While persistent symptoms may be similar, a key challenge faced by clinicians managing patients following COVID-19 is the need to discriminate symptoms that are caused by physical organ damage, such as lung fibrosis and myocarditis, from those caused by postviral fatigue,14 which have different treatment pathways. This diagnostic dilemma is exacerbated by coexisting health anxiety, relating to concerns regarding employment, health and well-being.15 It is further complicated by the association of SARS-CoV-2 with autonomic dysregulation. Such ‘dysregulation’ is evidenced by the finding of abnormal heart rate responses to exercise in a high proportion of post-COVID patients in the absence of demonstrable structural pathology in the heart and lungs.16

Clinical testing of exercise capacity is an objective, cheap, reproducible, safe and prognostically powerful means to stratify clinical risk,17 18 especially in high-hazard occupations.19 CPET and invasive CPET have been used to investigate the nature of exertional limitation in post-COVID cohorts.20–23 The two small CPET studies (10 and 18 patients, respectively), which measured cardiac output concluded that exertional limitation results from impaired peripheral oxygen uptake.20 21 To date, no study has reported the diagnostic potential of post-COVID CPET findings in the prediction of persistent cardiopulmonary abnormalities. We hypothesised that CPET would be able to predict clinically significant lung and heart disease in patients recovering from COVID-19.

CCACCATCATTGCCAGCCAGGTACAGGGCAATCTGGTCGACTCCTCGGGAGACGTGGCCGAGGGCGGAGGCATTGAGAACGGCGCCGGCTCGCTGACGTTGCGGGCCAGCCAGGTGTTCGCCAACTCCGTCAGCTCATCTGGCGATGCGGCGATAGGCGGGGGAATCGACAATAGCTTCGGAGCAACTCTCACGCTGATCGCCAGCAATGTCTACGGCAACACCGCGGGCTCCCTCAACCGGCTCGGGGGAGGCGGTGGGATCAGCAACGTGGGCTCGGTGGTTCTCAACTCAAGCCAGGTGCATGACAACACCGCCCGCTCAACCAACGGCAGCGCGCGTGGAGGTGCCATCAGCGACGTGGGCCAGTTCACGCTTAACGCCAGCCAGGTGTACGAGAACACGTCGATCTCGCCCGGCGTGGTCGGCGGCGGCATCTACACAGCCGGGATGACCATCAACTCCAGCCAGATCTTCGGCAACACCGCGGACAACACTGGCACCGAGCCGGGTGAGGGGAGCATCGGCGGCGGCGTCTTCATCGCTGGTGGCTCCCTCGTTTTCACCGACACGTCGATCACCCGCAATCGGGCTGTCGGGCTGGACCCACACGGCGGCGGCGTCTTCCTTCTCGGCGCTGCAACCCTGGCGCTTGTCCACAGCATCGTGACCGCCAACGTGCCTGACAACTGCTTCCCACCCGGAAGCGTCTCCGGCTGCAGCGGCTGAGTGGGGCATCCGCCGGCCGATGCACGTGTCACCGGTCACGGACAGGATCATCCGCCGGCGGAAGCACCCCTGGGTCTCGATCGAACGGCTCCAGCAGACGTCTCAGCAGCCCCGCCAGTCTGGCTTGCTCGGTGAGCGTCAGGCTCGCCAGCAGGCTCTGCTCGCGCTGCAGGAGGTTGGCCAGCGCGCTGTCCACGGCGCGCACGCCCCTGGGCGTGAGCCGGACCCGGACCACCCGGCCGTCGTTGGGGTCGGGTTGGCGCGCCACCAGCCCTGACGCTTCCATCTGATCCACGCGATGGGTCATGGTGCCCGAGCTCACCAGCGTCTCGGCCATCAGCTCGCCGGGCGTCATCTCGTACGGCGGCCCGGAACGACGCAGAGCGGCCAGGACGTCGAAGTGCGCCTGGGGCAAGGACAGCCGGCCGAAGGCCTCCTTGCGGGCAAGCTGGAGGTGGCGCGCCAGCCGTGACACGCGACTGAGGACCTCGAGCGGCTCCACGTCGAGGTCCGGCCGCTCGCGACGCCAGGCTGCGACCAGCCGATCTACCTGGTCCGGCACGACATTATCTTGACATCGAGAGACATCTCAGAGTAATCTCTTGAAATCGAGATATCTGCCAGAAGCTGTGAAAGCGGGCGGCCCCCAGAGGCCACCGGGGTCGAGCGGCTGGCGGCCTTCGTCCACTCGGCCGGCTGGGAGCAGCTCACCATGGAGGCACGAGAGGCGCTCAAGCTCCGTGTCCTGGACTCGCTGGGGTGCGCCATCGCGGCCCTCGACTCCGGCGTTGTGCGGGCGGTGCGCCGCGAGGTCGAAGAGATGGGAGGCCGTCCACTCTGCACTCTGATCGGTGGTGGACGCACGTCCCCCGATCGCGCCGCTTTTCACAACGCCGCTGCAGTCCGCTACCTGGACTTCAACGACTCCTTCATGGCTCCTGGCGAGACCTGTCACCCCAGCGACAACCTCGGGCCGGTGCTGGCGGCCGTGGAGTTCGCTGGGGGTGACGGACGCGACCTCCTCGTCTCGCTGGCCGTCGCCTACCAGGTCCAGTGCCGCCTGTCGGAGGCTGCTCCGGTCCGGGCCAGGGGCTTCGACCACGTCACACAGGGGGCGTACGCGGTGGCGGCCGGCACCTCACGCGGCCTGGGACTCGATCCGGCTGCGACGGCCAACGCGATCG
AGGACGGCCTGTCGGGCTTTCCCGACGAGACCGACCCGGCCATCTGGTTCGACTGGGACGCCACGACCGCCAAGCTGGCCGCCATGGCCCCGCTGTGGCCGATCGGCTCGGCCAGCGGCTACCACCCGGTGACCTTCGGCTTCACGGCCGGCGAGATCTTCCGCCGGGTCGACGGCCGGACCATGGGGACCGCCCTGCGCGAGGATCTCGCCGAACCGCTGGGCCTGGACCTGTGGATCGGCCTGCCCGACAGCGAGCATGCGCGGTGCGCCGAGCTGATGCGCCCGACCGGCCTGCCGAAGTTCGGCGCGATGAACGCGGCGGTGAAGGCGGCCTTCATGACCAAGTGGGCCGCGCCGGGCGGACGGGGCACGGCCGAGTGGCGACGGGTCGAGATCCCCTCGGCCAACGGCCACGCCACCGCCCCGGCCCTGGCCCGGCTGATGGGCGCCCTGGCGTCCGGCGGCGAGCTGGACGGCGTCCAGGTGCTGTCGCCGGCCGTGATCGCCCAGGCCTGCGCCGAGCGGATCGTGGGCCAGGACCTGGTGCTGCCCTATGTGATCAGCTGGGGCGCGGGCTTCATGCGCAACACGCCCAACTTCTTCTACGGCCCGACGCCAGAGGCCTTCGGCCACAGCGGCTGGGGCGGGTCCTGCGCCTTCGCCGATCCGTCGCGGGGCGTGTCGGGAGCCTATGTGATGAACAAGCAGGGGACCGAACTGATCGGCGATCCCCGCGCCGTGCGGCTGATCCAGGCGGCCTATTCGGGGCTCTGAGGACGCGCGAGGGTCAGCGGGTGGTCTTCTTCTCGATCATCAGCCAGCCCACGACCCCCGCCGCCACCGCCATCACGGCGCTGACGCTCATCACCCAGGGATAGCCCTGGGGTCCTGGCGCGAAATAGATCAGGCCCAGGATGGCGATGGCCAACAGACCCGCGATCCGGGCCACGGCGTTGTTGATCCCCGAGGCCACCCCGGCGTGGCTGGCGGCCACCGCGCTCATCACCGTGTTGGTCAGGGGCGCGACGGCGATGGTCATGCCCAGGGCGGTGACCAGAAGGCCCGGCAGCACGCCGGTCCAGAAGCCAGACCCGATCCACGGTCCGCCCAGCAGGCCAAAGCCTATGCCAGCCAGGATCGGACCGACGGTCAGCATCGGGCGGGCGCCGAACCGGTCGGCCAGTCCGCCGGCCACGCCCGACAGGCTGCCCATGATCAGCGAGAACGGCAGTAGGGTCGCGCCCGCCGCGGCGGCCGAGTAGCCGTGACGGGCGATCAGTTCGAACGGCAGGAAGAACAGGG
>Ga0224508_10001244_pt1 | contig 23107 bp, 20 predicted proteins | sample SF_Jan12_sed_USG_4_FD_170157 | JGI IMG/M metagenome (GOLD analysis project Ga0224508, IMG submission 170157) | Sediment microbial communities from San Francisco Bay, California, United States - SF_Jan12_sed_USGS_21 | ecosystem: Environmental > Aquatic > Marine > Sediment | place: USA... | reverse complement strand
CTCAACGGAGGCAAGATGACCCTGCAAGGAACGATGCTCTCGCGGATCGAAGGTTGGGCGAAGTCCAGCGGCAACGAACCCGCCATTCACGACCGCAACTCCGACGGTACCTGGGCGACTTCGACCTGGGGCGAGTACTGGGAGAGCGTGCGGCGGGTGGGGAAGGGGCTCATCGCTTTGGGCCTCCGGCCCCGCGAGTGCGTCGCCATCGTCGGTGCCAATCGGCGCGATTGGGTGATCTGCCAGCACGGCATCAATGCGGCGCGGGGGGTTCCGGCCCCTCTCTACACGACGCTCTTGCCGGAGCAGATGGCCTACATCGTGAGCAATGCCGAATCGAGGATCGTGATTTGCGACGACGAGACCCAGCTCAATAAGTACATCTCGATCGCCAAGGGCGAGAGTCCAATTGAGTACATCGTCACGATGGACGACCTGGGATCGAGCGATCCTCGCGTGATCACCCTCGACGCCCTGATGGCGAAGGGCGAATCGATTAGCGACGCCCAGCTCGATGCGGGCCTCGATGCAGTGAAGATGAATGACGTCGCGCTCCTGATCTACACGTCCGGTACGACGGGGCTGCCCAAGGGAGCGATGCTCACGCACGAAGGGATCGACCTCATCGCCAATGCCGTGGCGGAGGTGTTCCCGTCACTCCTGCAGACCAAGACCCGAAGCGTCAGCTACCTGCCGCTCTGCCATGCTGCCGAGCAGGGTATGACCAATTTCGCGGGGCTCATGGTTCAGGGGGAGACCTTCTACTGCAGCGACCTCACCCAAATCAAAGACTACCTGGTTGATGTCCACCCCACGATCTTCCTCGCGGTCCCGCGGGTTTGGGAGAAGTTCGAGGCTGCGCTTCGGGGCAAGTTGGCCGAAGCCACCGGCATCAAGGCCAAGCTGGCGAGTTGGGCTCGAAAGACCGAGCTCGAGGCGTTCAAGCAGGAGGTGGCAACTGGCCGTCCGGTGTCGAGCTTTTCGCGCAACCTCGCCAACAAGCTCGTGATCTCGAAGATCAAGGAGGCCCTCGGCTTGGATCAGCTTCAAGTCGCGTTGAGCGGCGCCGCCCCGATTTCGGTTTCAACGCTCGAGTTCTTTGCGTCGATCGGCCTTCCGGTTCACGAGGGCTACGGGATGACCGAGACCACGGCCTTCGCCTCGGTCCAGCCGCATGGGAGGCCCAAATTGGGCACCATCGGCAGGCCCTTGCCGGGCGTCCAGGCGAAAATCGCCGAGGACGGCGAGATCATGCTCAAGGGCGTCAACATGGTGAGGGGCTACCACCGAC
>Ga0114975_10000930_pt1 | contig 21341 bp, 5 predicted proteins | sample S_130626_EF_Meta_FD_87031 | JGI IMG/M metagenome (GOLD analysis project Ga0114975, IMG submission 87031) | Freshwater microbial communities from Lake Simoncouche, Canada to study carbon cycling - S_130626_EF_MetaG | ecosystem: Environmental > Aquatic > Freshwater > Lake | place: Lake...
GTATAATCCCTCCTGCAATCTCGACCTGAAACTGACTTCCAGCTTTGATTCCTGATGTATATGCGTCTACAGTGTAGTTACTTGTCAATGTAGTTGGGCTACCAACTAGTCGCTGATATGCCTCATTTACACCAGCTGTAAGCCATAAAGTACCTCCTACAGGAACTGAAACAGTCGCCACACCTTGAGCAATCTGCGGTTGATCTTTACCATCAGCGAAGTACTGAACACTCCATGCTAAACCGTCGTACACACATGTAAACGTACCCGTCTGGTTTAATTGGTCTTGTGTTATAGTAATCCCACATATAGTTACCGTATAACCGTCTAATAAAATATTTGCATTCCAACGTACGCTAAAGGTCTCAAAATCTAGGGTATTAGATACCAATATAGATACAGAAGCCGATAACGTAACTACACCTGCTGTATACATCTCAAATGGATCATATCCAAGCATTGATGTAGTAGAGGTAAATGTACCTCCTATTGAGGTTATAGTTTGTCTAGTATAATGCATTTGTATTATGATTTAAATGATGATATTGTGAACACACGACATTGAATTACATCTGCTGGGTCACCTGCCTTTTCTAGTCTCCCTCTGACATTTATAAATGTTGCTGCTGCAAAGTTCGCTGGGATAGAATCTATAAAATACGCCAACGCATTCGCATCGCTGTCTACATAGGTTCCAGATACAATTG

Patients with confirmed or probable COVID-19 were referred from primary care, in accordance with UK Defence policy.24 Policy directs the assessment of patients:

  • Hospitalised with COVID-19 with a supplemental oxygen requirement.

  • With community infection experiencing life-limiting symptoms >12 weeks after acute illness.

  • Desaturating to ≤95% on peripheral pulse oximetry following 1 min of the Harvard step test.

  • With chest pain and troponin rise or ECG changes during acute illness.

Severe acute illness was pragmatically defined by the need for an inpatient stay and the requirement for supplemental oxygen.